Although it shares displacement with the engine in the 911 GT3, this 4.0-liter flat-six is actually a new design, so it doesn’t borrow too many internals. The mill cranks out a solid 414 horsepower and 309 pound-feet of torque in the Cayman GT4, the most powerful 718 to date. Naturally, Porsche doesn’t want to dilute the GT4 so it detuned the powerplant for the Cayman GTS 4.0 to 394 horsepower. Torque remains the same as in the Cayman GT4 at 309 pound-feet.

This rating places the GTS 4.0 some 33 horsepower above the old turbocharged GTS. However, it lags behind in the torque department by eight pound-feet, which is normal given the naturally aspirated layout of the flat-six. Compared to the 718 Cayman S, the GTS 4.0 benefits from an extra 49 horsepower and similar torque.

So how quick is the new GTS 4.0? Given the detuned state of the engine, which lacks 20 horsepower compared to the GT4, the GTS 4.0 is a tenth-second slower to 60 mph compared to the range-topping model. The Cayman GT4 hits the benchmark in 4.2 seconds, so the GTS 4.0 gets there in 4.3 seconds. The GTS 4.0 is also a tenth-second quicker than the old GTS fitted with the manual transmission, but it’s slower than the PDK version, which reaches 60 mph in 4.1 seconds. Likewise, it’s almost a half-second slower than the old GTS with the PDK and the Sport Chrono Package. At the same time, it’s slower than the PDK-fitted variant of the Cayman S.

Although it was initially believed that the Cayman GTS 4.0 will come with a PDK option, Porsche said nothing about the dual-clutch transmission. Until further notice, it seems that this coupe is a manual-only sports car for now. Good news for old-school Porsche fans I guess.

As far as top speed goes, the GTS 4.0 is slower than the Cayman GT4, which tops out at 189 mph. The 4.0 runs out of juice at 182 mph, seven mph slower. However, it’s a tad faster than the old GTS, rated at 180 mph.

The chassis is clearly sports-oriented thanks to a standard Porsche Active Suspension Management system that lowers the ride height by 20 millimeters (0.8 inches). It also features a Porsche Torque Vectoring (PTV) system with mechanical limited-slip rear differential, which delivers a good balance between dynamic handling and everyday comfort. Stopping power comes from cross-drilled discs and red calipers, but you can go with the optional Porsche Ceramic Composite Brake system for increased performance.

Prices

2021 Porsche 718 Cayman GTS 4.0
- image 880827
Although it shares the engine with the Cayman GT4, the GTS 4.0 will be notably more affordable.

That’s the whole point of this model though, to offer a naturally aspirated version that’s not as exclusive and expensive as the GT4. The current GTS is no longer available in the U.S. as of January 2020, but it used to cost $80,700. The GTS 4.0 will be more expensive than that, but it won’t cost as much as the Cayman GT4, priced from $99,200. My best guess is that the GTS 4.0 will come in at around $88,000, some $11,000 more affordable than the Cayman GT4.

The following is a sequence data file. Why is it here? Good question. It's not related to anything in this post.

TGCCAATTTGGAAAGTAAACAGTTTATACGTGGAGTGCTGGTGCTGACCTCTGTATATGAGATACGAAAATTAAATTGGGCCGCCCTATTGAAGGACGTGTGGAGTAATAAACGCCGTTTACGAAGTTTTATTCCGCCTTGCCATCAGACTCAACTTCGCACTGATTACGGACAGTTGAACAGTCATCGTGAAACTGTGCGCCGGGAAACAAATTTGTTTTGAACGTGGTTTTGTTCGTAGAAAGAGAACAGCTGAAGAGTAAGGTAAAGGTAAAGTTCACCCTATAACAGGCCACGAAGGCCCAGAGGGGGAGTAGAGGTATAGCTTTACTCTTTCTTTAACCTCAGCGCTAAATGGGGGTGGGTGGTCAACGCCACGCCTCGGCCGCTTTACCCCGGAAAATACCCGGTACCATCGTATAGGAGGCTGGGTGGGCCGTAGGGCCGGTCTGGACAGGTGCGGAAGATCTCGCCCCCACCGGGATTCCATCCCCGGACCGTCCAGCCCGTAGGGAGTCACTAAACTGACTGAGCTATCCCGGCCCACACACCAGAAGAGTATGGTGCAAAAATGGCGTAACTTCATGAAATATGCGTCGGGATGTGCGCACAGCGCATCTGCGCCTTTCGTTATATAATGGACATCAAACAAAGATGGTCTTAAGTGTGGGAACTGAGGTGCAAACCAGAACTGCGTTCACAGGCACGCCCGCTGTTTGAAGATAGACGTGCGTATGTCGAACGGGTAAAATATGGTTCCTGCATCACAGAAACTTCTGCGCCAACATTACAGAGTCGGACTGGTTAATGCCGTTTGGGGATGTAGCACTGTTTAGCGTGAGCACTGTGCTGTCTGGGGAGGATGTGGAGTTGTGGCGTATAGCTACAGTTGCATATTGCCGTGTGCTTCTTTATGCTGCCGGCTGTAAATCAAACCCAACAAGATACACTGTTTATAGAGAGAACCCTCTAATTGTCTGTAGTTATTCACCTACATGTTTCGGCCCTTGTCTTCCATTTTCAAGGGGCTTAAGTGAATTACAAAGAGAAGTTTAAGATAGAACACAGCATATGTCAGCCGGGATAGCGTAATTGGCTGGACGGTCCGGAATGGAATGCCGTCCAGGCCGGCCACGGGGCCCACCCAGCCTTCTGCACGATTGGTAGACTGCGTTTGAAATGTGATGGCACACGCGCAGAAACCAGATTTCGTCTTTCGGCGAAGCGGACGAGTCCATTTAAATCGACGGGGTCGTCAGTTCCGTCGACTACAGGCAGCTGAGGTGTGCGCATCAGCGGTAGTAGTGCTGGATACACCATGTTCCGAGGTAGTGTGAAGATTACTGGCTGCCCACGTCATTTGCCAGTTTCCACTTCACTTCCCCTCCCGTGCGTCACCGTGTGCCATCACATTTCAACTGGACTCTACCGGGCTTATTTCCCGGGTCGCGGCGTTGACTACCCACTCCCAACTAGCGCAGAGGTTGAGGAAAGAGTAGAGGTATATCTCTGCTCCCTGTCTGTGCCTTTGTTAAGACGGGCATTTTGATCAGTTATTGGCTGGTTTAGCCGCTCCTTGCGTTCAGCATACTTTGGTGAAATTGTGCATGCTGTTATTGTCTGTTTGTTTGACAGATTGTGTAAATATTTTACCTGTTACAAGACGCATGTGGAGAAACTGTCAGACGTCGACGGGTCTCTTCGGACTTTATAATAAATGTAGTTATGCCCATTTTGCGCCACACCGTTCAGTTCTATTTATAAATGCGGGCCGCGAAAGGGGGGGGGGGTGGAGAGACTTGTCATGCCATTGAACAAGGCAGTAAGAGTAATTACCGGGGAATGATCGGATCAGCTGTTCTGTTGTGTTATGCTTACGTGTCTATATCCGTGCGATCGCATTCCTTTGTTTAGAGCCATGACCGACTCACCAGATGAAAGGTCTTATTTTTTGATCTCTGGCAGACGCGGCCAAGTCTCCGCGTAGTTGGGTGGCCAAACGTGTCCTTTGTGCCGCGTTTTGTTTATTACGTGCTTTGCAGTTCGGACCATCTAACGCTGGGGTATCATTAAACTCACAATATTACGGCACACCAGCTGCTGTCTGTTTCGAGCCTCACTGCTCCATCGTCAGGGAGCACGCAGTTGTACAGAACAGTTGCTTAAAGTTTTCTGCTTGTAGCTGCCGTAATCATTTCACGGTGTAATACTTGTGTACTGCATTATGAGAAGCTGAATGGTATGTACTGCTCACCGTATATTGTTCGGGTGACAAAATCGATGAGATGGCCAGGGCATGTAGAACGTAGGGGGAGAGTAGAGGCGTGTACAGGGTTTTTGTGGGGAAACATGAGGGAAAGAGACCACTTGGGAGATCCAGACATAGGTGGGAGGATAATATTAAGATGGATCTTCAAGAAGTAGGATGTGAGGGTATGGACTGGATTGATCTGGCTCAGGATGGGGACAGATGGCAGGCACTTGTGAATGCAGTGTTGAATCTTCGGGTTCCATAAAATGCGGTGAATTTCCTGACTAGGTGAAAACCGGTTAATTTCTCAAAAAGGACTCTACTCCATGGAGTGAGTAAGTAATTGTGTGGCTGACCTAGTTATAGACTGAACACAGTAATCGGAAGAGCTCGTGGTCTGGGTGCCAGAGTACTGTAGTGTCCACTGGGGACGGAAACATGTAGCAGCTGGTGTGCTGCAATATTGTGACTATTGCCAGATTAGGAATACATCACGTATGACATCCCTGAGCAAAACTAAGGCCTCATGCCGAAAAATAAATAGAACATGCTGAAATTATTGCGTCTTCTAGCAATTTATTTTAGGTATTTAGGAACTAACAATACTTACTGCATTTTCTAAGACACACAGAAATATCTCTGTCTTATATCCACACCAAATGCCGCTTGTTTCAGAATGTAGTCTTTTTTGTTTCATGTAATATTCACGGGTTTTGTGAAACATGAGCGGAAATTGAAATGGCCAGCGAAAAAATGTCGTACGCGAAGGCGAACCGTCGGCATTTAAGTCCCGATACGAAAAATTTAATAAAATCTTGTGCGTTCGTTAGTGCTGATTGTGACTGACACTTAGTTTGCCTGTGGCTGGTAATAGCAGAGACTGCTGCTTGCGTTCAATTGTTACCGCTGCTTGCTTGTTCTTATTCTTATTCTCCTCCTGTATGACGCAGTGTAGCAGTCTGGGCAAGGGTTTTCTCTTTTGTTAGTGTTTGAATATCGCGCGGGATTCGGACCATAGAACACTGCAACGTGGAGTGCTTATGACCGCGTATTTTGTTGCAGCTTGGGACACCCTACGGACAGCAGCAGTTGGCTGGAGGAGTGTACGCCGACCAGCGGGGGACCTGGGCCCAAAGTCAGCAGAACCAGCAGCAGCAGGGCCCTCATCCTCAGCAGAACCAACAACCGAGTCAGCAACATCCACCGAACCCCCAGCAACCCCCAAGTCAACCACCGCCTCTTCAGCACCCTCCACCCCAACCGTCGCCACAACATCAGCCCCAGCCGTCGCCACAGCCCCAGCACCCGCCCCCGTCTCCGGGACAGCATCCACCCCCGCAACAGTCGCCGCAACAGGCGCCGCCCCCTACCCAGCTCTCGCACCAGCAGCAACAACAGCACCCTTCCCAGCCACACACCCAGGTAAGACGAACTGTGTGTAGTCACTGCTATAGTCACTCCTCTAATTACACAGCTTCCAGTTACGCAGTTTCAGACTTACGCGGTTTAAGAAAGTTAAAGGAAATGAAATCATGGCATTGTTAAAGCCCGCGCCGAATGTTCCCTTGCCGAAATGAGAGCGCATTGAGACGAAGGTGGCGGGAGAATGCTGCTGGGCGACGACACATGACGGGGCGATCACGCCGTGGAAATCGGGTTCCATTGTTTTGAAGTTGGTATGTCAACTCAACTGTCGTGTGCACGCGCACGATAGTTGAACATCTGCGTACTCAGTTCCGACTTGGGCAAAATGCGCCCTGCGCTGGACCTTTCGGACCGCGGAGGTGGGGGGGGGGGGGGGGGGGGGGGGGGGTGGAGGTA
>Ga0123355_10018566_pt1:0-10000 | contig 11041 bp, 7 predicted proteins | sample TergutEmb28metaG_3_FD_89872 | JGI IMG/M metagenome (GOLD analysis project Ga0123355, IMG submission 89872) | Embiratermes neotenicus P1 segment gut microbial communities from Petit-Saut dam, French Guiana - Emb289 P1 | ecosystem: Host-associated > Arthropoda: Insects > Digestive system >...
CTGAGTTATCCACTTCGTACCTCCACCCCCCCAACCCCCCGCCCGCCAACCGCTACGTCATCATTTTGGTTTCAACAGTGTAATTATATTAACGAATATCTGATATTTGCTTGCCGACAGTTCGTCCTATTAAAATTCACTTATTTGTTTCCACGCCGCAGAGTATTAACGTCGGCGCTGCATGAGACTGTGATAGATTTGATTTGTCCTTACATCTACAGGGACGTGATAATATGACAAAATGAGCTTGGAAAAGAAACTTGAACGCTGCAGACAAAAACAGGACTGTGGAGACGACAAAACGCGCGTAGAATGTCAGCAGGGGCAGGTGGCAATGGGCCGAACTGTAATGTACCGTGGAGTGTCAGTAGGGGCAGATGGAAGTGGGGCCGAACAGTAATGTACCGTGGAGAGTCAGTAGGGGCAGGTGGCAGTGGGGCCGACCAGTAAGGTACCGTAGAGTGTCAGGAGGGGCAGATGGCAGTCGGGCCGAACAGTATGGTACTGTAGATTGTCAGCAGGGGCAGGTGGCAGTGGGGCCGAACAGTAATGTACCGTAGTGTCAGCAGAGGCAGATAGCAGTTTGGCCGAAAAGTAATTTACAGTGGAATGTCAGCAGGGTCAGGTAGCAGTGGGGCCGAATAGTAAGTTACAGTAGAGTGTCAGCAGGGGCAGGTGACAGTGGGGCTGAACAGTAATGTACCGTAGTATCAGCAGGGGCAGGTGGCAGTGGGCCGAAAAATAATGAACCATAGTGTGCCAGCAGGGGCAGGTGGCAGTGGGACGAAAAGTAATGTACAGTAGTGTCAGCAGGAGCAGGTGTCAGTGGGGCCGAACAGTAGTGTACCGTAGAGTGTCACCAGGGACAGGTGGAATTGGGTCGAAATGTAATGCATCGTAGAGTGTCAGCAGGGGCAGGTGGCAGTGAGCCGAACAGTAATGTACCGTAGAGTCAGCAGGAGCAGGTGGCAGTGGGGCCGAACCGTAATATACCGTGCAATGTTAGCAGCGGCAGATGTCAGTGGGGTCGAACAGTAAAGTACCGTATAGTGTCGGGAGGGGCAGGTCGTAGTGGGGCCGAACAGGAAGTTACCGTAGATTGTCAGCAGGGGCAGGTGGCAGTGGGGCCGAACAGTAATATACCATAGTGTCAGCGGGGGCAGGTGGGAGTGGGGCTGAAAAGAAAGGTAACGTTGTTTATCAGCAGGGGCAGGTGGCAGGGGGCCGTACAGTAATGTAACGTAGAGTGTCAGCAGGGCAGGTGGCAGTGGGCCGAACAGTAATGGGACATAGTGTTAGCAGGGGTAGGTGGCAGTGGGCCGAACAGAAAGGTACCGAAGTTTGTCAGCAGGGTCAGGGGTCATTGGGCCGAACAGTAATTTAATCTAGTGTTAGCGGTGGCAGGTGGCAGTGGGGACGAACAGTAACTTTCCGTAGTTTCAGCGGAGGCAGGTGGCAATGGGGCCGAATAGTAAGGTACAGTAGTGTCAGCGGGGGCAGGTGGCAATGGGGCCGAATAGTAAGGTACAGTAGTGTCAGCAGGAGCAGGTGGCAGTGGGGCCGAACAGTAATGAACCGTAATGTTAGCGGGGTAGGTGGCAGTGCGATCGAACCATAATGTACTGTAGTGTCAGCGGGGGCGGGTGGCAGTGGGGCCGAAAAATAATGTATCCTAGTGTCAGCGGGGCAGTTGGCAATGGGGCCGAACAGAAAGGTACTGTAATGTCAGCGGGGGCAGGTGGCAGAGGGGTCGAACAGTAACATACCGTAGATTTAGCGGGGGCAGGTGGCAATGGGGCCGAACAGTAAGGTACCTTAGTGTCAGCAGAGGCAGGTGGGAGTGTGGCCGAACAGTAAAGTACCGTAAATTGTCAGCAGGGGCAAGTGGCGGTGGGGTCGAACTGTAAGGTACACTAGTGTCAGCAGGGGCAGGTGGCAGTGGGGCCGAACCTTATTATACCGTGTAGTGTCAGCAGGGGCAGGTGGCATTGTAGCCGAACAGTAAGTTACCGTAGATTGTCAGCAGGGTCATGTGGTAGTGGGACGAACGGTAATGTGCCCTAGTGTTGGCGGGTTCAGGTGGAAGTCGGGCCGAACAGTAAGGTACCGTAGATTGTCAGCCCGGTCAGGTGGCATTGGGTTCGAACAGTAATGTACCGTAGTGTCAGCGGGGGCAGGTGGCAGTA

Competition

Lotus Evora GT430

2017 Lotus Evora GT430 High Resolution Exterior
- image 724277

The Evora is already 11 years old as of 2020, but it can still give the 718 Cayman a run for its money thanks to its lightweight design and solid power-to-weight ratio. Thankfully, Lotus updated the Evora over the years and it’s now offering the GT430, a beefed-up version that’s ready for track duty. The updated, supercharged 3.5-liter V-6 is now capable of cranking 410 horsepower and 325 pound-feet of torque, more than enough to pose a threat to the GTS 4.0. The extra power also enables the Evora GT430 to hit 60 mph in just 3.9 seconds and top out at 186 mph. While top speed might be a bit inferior, the sprint to 60 mph is notably quicker. The British sports car also matches Porsche’s transmission offering, with both a manual and an automatic available. Although it’s a more suitable rival for the Cayman GT4, the Evora GT430 costs just as much as the GTS 4.0, at around $90,000. Quite the good deal if you ask me.

Read our full story on the 2020 Lotus Evora GT430

Conclusion

2021 Porsche 718 Cayman GTS 4.0 Exterior
- image 880824

Porsche 718 Cayman and Boxster sales have dropped significantly since Porsche discontinued the naturally aspirated flat-six. So a new GTS with the six-cylinder mill in the GT4 is a great idea. Not only that, but the GTS 4.0 won’t cost as much as the GT4, so more enthusiasts will have access to it. Not only offered in a limited amount, the Cayman GT4 also costs more than the base 911, defeating the purpose of a more affordable nameplate. The Cayman GTS 4.0 fixes that and gives Porsche fans what they want. If you want more good news, the Spyder will also have a similar version.

  • Leave it
    • Slower than the turbo GTS?
    • Still a bit pricey
Ciprian Florea
Senior Editor and Supercar Expert - ciprian@topspeed.com
Ciprian's passion for everything with four wheels (and more) started back when he was just a little boy, and the Lamborghini Countach was still the coolest car poster you could hang on your wall. Ciprian's career as a journalist began long before earning a Bachelor's degree, but it was only after graduating that his love for cars became a profession.  Read More